The Public Higher Education Network of Massachusetts recognizes the painful cuts in many areas of Governor Patrick’s budget proposal and thanks the Governor for mostly holding the line on higher education after several years of catastrophic cuts. At the same time, we urge the state to make the real long term investments in public higher education that the Governor stressed, and to have an adult conversation about adequate and fair revenues to pay for them. “In presenting his budget, the Governor said that we need a ‘growth strategy’ to get out of the recession,” says PHENOM organizer Alex Kulenovic. “Investment in public higher education is the best of all growth strategies. Unfortunately, this budget still falls far short of basic needs, let alone investment in the future. While we applaud this strategy where investments have been made, such as K-12 education, that effort is undercut as long as higher education barely scrapes by and becomes less affordable to those same high school graduates.”
Ryan Manita, student at Middlesex Community College says, “Public higher education is not only important to me, it is important to the thousands of students across this state who have the highest of hopes in climbing the ladder of social mobility, being citizens who contribute to their communities socially and economically, and living a life with meaning”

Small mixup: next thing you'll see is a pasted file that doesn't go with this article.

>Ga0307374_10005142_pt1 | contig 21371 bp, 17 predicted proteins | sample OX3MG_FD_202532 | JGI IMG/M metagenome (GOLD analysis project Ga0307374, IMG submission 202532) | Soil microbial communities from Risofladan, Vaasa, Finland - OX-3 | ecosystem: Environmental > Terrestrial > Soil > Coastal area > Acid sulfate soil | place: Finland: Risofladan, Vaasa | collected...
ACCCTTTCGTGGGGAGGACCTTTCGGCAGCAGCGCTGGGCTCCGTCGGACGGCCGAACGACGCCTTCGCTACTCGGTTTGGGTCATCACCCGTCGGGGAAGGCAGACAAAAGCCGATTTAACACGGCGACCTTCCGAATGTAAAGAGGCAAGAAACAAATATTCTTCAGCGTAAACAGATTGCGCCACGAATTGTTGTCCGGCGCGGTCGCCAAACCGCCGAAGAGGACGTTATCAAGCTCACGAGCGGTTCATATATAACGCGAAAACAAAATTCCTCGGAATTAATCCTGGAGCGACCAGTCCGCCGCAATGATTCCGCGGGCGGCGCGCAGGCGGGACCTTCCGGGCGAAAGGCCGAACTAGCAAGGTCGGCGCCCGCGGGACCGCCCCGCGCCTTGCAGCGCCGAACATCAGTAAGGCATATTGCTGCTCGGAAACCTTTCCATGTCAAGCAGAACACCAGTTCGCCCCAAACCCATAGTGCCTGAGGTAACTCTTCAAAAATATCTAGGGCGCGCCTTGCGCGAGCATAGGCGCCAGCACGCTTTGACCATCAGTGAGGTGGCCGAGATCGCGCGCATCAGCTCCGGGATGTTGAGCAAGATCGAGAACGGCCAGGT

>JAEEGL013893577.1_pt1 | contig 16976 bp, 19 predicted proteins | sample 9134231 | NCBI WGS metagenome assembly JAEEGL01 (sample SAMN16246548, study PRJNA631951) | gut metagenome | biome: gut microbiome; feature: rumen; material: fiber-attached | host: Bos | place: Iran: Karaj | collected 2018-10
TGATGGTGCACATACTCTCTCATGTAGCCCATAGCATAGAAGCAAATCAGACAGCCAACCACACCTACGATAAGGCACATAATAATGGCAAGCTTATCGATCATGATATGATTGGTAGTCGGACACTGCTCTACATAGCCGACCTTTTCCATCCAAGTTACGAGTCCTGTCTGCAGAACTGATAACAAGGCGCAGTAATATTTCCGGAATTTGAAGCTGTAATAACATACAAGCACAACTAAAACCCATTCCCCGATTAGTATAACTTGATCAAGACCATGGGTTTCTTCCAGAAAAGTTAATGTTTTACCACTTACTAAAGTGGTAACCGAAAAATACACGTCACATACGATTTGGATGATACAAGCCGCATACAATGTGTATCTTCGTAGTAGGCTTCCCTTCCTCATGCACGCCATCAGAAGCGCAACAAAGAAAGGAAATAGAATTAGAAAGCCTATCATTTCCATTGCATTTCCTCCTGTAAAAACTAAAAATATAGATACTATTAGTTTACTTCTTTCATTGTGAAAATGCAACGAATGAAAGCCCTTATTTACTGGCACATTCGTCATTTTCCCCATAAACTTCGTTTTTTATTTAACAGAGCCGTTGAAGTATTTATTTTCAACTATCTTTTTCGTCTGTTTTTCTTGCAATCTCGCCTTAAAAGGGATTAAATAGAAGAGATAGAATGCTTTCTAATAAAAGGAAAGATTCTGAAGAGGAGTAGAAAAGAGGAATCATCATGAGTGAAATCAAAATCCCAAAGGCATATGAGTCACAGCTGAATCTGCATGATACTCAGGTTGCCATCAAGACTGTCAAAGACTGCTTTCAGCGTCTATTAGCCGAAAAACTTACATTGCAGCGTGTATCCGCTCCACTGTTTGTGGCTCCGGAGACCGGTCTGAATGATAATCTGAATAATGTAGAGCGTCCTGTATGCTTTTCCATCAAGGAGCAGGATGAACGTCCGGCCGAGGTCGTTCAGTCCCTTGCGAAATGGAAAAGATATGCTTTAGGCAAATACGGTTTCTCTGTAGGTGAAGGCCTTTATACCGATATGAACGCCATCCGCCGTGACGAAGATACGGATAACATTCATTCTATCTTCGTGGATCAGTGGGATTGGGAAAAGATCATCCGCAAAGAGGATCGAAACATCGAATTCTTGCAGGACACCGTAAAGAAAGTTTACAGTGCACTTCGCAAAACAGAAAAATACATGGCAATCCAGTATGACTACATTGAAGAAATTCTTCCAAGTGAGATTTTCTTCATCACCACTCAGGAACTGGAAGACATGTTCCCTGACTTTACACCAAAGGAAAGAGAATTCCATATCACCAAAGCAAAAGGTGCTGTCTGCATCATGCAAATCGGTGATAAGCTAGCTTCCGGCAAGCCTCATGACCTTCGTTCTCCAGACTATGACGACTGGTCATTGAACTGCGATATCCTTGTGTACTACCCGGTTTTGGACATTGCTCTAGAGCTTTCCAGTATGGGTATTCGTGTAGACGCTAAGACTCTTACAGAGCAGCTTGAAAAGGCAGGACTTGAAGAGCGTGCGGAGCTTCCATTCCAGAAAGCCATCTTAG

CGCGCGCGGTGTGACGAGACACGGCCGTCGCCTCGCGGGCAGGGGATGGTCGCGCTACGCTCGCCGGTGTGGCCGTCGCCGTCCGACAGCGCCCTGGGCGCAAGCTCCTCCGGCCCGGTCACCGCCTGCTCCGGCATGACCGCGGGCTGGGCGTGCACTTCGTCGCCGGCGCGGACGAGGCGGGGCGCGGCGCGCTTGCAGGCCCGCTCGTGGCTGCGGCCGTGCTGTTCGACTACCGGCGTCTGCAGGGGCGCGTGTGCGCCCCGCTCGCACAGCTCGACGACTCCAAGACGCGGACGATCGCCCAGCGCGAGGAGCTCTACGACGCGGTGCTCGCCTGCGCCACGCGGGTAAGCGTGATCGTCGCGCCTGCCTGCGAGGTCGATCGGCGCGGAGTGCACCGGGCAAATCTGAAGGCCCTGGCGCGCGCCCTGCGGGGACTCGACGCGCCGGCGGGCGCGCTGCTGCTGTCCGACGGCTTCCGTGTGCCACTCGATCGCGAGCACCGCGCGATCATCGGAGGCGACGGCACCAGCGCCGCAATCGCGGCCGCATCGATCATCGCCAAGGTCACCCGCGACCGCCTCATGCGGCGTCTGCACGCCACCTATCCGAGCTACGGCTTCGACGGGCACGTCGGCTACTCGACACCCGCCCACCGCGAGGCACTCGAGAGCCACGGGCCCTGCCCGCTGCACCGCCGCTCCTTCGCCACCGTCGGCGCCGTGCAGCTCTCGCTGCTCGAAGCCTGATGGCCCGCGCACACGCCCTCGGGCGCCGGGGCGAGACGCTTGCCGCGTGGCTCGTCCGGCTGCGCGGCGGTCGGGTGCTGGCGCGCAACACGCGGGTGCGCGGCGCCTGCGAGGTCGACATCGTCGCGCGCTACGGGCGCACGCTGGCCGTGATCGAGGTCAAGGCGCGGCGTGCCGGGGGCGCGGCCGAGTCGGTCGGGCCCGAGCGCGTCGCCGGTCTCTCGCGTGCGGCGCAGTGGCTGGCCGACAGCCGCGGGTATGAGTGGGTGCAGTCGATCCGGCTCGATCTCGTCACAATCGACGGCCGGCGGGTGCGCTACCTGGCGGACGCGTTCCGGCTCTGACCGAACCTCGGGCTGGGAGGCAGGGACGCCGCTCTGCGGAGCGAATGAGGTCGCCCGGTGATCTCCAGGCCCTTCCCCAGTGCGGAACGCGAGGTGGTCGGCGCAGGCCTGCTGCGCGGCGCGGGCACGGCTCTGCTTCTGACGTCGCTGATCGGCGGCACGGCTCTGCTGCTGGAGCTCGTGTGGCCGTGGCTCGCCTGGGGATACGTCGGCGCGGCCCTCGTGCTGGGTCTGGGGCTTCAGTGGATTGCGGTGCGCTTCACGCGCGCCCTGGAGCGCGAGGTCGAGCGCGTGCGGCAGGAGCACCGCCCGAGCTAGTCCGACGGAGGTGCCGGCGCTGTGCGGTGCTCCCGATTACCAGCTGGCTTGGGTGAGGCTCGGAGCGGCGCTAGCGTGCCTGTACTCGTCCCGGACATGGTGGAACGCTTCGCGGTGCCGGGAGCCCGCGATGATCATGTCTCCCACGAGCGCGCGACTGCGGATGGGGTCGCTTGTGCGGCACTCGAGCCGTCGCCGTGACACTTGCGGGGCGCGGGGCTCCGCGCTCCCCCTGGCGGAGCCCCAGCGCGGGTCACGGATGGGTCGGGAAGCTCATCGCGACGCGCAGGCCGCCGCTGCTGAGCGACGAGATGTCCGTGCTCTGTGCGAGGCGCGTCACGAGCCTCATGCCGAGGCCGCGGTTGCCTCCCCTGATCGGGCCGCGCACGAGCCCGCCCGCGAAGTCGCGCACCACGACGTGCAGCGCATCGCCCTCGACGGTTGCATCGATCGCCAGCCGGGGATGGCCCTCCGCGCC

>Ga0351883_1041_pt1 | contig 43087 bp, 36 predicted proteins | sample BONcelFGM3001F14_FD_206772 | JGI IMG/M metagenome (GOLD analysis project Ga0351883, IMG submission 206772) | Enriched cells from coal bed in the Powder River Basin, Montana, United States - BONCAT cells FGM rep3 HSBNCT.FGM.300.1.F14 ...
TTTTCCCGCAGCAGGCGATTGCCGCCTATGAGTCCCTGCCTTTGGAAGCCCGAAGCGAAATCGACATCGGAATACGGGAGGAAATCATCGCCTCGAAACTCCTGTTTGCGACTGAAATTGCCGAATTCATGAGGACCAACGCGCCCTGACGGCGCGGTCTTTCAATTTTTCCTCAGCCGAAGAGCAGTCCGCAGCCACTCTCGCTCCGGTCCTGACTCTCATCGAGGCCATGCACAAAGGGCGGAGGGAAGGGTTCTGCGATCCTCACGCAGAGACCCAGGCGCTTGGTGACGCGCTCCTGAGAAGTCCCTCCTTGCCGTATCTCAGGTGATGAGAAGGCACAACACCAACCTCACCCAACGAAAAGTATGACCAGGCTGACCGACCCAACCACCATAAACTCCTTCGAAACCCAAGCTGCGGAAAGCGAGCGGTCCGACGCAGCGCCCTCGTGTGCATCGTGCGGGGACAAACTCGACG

Max Page, PHENOM Vice-President, said the organization was disappointed by the absence of any progressive tax proposals in the Governor’s budget. “Despite President Obama’s fervent calls for greater fairness in our tax system in his State of the Union speech on Tuesday,” said Page, “Governor Patrick failed to provide leadership on this issue in Massachusetts. He has proposed a series of regressive taxes – those that hit the working classes the hardest. For the sixth year in a row, the Governor proposes not a dime of increased taxes on wealthy corporations and individuals in this state so that they pay their fair share for our common public needs. PHENOM believes it is time, now, to pass the Act to Invest in Our Communities (www.ourcommunities.org), a progressive income tax proposal.”
UMass undergraduate student Nicole Mitchell expressed the frustration many students are feeling. “Six straight years of cuts to public higher education, including $128 million since FY2010 alone, have led to skyrocketing fees at UMass, adding to the burden of students. Governor Patrick once told us he believed in two years of free higher education. What happened to that kind of vision? Why do students and families have to keep paying more while 1%-ers like Mitt Romney pay lower tax rates than most of us?”
PHENOM and its allies will be launching a campaign to educate the public and the legislature about the Top Ten Reasons for Massachusetts to Invest in Public Higher Education (see attachment) and will work with students, faculty, staff, parents, and alumni from all three sectors of public higher education to come to an advocacy day at the State House on March 8 to make the case for greater investment in public higher education to the legislature.